Round Up of Paris Fashion Week
At Paris Fashion Week, some of the world’s leading designers presented their Spring Summer 2022 collections. Be it digital presentations, mixed media like in Balenciaga SS22 or live runway shows, it felt like a season of renewal, hope and optimism. Here, our final pick of the showings we loved.
Technology at Miu Miu
For Miu Miu, Miuccia Prada showed a futuristic take on Fashion with a digital screening and a live runway show. The label debuted a short film directed by Moroccan artist Meriem Bennani which intermixed with live footage of guests at the runway show — seated in workplace chairs to hammer the workplace theme home — it was a back-to-work post-pandemic wardrobe of khaki jackets, cable knit skirts worn with shirts, low-riding pants and knits; for casual Friday, there were belted bandeaus, slip dresses and shimmering skirt suits. ”It’s so normal, but for me it’s so strange. Strange is not strange anymore,” Prada told Vogue.
Performance Art at Dior
Dior proved we all need a little bit of colour and shimmer during these grim, uncertain times. Instead of a classic runway where models walked down a catwalk, the set was re-interpreted in alliance with artist Anna Paparatti, who sought inspiration from Roman nightclub The Piper Club, renowned for its mod-pop aesthetic in the Sixties. With shiny disco balls, colours and prints onstage, models walked a circular runway in baby doll dresses, suits, tennis dresses, colour-block panelled coats and gold-fringe minidresses for those red carpet nights.
Chiuri spoke to Vogue. ”I think you have to accept that fashion is a game. Like all games, there’s a part that is serious and a part that is fun. People love fashion because it helps them perform in their lives. People dress to represent themselves in the moment, and they are performing in a different way, changing all the time. And the show is the performance of fashion; it’s also a performance art.”
Inclusivity at Balmain
Olivier Rousteing’s tenth anniversary at Balmain came with an invite which enclosed a personal letter from the designer, noting, ”a year ago, I suffered some painful burns in an accident. Hospital rooms, bandages, and gauze wraps suddenly became a big part of my life—and as I began sketching, I found myself translating those months of doctors and physical therapy into today’s many bands, weaves and dangling straps.” However, the mood promised to be celebratory with Beyoncé speaking about the collection as ”Fresh, audacious, empowering”; Naomi Campbell and former French First Lady Carla Bruni gracing the runway astride models Precious Lee and Alva Claire who defied conventional size limitations. In his words to Vogue, ”It is beautiful to show reality and difference, and leave the standard that we have been brought up to understand is fashion.”
Bold Silhouettes at Givenchy
Matthew M. Williams debuted his first in-person showing for Givenchy at La Défense Arena. He infused classic Forties silhouettes such as big sculpted shoulders with nipped-in waists, sharply cut, sculptured blouses with a bright burst of colour and print owing to a collaboration with New York based artist Josh Smith. Per Vogue, ”In many ways, the collection felt like a precursor to the idea of doing couture. It manifested in zealous design value, which often made for rigid and constricting-looking constructions like knee-high dominatrix clog boots, as well as tight neoprene tailored jackets harnessed tonally in deconstructed corsetry or implanted with resolute peplums poking out from their hips. Williams collaborated with New York artist Josh Smith, interpreting his semi-abstract paintings through his own textural lens, working motifs of containers painted with clowns and words into the surface of his signature vulcanized jeans, or those of scary balloon smileys into ripped leggings.”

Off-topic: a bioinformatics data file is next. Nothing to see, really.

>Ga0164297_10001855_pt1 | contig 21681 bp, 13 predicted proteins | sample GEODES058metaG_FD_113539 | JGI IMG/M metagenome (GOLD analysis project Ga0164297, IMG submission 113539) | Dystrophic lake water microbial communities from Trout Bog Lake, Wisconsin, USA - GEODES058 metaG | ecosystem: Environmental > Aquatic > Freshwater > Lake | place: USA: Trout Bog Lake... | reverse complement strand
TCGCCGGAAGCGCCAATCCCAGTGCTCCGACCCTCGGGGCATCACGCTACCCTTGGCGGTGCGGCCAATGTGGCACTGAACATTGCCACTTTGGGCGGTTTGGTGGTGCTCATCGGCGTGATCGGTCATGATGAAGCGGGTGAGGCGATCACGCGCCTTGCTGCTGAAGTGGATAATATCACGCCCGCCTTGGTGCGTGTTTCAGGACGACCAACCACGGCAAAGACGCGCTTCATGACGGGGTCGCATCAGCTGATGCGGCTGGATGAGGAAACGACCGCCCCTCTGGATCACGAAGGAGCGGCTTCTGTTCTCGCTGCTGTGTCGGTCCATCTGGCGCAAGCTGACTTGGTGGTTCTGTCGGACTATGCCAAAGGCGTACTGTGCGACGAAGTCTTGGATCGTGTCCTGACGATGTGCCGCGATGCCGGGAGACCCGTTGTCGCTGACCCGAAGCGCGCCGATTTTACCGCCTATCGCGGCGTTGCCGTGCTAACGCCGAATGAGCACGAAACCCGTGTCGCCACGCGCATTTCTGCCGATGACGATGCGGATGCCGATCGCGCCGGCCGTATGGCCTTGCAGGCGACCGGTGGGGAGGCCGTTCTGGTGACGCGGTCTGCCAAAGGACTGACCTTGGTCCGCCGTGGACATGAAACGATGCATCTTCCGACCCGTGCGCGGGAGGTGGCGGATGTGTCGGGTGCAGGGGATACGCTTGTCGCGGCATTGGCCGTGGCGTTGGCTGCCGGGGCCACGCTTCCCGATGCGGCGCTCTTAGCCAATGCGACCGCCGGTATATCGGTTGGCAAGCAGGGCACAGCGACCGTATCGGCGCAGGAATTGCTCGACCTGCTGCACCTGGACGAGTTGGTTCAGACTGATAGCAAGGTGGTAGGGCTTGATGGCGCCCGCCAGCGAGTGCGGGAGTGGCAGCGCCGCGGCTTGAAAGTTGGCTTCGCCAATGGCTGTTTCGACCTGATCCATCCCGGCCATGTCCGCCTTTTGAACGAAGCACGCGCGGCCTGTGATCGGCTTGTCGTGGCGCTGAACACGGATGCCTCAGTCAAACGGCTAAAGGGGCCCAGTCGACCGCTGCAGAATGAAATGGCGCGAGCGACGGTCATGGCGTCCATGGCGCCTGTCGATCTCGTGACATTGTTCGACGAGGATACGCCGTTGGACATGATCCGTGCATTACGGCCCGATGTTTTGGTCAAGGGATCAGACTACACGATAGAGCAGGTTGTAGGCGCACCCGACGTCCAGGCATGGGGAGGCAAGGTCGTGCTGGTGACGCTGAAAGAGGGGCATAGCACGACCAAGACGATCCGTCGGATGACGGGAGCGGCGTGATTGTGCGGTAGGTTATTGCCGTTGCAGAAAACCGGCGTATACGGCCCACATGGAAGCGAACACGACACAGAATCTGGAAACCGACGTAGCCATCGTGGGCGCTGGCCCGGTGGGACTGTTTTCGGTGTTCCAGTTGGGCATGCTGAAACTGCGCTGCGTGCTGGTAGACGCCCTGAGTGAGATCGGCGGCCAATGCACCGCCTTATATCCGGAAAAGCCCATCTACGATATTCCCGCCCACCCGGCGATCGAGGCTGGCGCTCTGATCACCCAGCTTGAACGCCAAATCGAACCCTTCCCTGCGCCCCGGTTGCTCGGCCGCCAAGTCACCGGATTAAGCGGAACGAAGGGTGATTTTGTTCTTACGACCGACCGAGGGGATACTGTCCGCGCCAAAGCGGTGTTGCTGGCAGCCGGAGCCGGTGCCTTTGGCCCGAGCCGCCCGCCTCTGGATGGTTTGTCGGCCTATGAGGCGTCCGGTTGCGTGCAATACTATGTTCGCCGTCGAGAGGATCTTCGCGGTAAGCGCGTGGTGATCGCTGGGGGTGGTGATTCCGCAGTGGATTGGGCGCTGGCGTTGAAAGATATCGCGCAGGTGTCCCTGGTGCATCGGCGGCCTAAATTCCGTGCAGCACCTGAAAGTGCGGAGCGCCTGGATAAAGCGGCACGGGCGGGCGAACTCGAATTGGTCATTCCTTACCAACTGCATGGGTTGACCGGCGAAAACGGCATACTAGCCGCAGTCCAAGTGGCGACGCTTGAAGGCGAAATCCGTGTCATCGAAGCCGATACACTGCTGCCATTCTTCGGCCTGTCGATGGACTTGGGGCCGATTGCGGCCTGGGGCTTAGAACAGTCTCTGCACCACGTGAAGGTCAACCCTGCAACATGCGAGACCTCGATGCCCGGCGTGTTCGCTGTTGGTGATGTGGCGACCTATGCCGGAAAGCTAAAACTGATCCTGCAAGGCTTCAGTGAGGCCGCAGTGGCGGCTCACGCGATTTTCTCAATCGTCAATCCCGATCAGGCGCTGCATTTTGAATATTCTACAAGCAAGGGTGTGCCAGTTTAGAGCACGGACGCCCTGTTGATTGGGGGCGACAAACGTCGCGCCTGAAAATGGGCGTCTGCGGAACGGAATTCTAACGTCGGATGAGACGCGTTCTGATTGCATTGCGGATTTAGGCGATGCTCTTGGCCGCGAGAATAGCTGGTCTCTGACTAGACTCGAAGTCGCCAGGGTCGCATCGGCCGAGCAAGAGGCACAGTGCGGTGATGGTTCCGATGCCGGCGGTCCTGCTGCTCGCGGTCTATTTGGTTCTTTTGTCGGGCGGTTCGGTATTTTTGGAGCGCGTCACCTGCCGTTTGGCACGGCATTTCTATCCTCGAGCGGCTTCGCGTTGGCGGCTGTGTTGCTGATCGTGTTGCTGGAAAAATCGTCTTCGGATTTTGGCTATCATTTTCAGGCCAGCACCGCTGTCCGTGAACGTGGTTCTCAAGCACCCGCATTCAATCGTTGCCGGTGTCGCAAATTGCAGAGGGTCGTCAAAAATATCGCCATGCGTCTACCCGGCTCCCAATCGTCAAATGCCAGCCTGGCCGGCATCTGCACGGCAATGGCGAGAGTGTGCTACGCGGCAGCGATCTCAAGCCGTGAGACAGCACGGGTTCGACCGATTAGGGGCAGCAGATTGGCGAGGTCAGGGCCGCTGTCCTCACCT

Nostalgia at Chanel
At Chanel, models came down the high, raised runway and turned up the glam quotient for the photographers at the pit and along the length of the runway!! ‘I used to love the sound of flashbulbs going off at the shows in the ’80s,” designer Virginie Viard stated in in the show notes. ”I wanted to recapture that emotion.” This season Viard referenced the Eighties look, opening with a black-and-white line of briefs, swimsuits, and sports bras, occasionally with miniskirts.
Per Vogue, ”Her own reimagined denim propositions this season included a pretty, summery deck-chair ticking stripe cut into stiff little 1960s-looking dresses with bold bands of black sequins, creating the trompe l’oeil illusion of a classic Chanel cardigan suit, and charcoal denim wafted with a butterfly print… throwback to a moment that celebrated the happiness the fashion flock is feeling in a season of cautious reemergence and optimism.”
I worked with Condenast India as Digital Editor and launched Vogue India’s portal. Four years later, I turned entrepreneur and launched my luxury portal www.explosivefashion.in. Perhaps it’s my vision and exclusive content that’s placed Explosive Fashion at the forefront of luxury: reporting from fashion weeks, collaborating with luxury brands, presenting royal families’ vision, championing talent, reviewing hotels and restaurants, writing on travel, heritage. My editorial is of a storyteller, the story of the person behind the brand.